Even in their humanoid forms, werebats possessed oddly keen hearing and poor eyesight in the sun. They had an acute sense of hearing, allowing them to use echolocation to sense the presence of things around them. This could be thwarted through the use of silencing magic. Werebats preferred to hide in dark areas like attics and caves that favored their nocturnal behavior. They resided in temperate climates within deserts, forests, or underground, in close proximity to ample supplies of prey. Still, they rarely inhabited lairs as bats, using their humanoid habitations for shelter.
Like all lycanthropes, there were "true" members of the race and the infected, with the former being born as werebats who couldn't be cured, and the latter having been infected with the werebat curse. Infected were far more dexterous than they were as their original race. Werebats born from a union between werebats and other races normally resulted in a normal racial variant, but could also create a curable child or a true werebat. Young werebats stayed in true bat form until the age of three before maturing into adults within the next year fully grown. They became extremely ravenous during this time and could devour numerous villagers before being sated.
For every night spent without drinking at least a pint of blood, a werebat would grow increasingly tired, dying in just short of a week if starved of blood. Depending on how long they were starved, more blood was needed to recover with 6 pints needed to recover from the brink of death. Although they could subsist on cattle and other animals without passing on the curse, they preferred that of humanoids.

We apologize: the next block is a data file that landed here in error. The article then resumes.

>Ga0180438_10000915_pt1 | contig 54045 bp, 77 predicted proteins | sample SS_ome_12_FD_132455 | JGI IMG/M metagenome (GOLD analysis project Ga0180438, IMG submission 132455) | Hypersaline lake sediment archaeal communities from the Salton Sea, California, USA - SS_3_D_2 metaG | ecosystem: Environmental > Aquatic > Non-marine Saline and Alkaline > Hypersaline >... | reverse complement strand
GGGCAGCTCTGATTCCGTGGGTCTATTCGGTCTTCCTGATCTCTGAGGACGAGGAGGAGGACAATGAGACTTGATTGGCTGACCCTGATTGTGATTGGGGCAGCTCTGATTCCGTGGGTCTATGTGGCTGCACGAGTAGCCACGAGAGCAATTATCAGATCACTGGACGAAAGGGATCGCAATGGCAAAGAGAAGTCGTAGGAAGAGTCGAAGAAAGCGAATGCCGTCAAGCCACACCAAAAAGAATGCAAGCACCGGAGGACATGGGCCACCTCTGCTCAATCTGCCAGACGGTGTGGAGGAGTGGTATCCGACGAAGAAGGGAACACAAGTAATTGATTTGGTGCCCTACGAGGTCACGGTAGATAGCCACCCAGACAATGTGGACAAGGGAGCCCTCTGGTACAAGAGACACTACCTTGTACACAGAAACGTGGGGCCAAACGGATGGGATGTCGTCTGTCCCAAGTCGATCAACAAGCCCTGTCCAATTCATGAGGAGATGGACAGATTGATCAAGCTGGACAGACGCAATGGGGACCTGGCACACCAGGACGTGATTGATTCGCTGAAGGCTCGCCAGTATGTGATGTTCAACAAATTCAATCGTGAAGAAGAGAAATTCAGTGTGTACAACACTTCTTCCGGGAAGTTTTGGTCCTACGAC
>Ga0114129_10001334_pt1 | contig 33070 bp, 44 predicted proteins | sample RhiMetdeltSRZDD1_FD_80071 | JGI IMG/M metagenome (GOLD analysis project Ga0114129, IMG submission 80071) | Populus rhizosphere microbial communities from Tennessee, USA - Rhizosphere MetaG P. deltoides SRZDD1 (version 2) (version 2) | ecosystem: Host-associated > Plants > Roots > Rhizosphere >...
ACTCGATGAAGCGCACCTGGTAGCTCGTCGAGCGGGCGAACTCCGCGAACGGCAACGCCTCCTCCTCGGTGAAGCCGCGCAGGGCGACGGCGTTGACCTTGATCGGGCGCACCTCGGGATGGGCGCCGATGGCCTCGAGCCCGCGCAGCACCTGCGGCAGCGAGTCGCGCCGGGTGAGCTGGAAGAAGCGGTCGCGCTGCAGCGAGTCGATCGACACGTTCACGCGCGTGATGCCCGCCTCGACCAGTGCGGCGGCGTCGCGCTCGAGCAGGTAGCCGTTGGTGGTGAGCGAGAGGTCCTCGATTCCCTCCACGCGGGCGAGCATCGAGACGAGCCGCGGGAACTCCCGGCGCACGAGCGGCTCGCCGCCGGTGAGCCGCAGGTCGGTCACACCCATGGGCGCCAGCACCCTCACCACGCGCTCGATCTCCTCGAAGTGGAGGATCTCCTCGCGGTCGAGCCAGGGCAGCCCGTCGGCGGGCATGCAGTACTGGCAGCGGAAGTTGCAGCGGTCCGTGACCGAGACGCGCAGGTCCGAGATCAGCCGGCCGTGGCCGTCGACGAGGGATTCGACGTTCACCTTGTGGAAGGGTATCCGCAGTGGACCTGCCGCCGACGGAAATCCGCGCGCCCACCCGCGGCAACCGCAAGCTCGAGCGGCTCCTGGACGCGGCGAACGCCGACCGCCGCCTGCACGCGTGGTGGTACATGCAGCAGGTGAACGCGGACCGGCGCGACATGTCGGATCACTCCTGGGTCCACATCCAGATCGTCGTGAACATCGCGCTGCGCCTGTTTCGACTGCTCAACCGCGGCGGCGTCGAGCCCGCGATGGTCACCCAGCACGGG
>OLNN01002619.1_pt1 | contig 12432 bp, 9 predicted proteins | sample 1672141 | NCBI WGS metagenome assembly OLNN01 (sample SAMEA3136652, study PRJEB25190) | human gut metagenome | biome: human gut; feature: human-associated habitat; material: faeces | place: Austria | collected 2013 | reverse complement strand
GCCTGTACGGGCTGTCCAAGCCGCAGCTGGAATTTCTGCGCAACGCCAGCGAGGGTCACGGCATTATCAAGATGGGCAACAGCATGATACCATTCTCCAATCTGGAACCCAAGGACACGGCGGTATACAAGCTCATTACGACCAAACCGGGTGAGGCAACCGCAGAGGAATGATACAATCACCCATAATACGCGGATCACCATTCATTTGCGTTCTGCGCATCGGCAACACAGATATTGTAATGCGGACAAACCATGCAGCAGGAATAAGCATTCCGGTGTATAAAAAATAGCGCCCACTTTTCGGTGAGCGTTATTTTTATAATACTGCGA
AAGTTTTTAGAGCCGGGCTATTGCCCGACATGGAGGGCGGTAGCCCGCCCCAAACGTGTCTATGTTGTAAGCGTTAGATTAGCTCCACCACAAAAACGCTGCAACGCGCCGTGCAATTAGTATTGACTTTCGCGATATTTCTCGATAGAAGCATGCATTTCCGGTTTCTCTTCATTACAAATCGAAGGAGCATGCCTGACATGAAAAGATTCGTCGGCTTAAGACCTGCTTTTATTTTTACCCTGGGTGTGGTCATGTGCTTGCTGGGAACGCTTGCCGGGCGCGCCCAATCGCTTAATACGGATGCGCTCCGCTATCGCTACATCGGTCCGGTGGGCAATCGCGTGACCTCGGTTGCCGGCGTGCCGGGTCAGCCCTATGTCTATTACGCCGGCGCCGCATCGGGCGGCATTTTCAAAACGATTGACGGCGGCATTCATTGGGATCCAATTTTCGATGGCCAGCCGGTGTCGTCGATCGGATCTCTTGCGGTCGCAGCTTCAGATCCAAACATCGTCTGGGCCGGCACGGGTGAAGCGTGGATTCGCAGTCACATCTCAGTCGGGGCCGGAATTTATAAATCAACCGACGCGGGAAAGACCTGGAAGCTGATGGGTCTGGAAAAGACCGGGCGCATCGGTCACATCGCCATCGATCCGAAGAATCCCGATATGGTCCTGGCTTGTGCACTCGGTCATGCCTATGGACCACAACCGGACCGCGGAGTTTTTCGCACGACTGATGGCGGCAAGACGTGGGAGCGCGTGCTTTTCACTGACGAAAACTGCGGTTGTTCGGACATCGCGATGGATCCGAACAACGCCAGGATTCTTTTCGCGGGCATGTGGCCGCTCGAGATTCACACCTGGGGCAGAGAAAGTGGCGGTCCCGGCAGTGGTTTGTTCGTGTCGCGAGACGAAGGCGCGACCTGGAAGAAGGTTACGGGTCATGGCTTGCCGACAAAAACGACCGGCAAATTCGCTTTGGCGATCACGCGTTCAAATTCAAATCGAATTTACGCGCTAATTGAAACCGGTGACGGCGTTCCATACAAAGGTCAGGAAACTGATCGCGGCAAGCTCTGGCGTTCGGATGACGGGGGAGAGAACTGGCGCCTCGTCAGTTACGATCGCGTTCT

Werebats also possessed a natural affinity with regular bats. Particular strains of werebat lycanthropy allowed the subject to summon and direct swarms of the creatures. In cases, dozens to hundreds of normal bats and up to ten giant bats were present in their lairs, all at the command of the adults.
In 1368 DR, a nobleman from Faerûn named Doljust displeased the goddess of ill-luck - Beshaba. The spiteful deity used her divine magics to affect the man's luck. Beshaba watched Doljust as he faced off against a werebat. The creature's cave has two dead toddlers in front of it, which was a grim omen of things to come. The goddess swayed the noble's hound, forcing the beast to pounce at the lycanthrope as Doljust swung his sword. As the man mourned his beloved dying dog, Beshaba's plan became apparent. Doljust swung his blade at a sound that came from behind. A moment later, another, smaller werebat, cleaved by Doljust's sword, shifted back to its humanoid form. The adolescent werebeast was a young child who whispered "grandfather" as he died in his older relative's arms.
- Ed Greenwood (October 1984). “Bats that do more than bite”. In Kim Mohan ed. Dragon #90 (TSR, Inc.), pp. 20–23.
- Christopher Perkins (November 2018). Waterdeep: Dungeon of the Mad Mage. Edited by Jeremy Crawford. (Wizards of the Coast), p. 317. ISBN 978-0-7869-6626-4.
- James Wyatt and Rob Heinsoo (February 2001). Monster Compendium: Monsters of Faerûn. (Wizards of the Coast), p. 30. ISBN 0-7869-1832-2.
- Doug Stewart (June 1993). Monstrous Manual. (TSR, Inc). ISBN 1-5607-6619-0.
- Ed Greenwood (July 1991). The Drow of the Underdark. (TSR, Inc), pp. 113–114. ISBN 1-56076-132-6.
- Jason Nelson-Brown (August 2006). “Man Forever”. Dungeon #137 (Paizo Publishing, LLC), p. 78.
- Jeff Grubb and Kate Novak (January 1998). Tymora's Luck. (Wizards of the Coast), chap. 1, pp. 9–10. ISBN 0-7869-0726-6.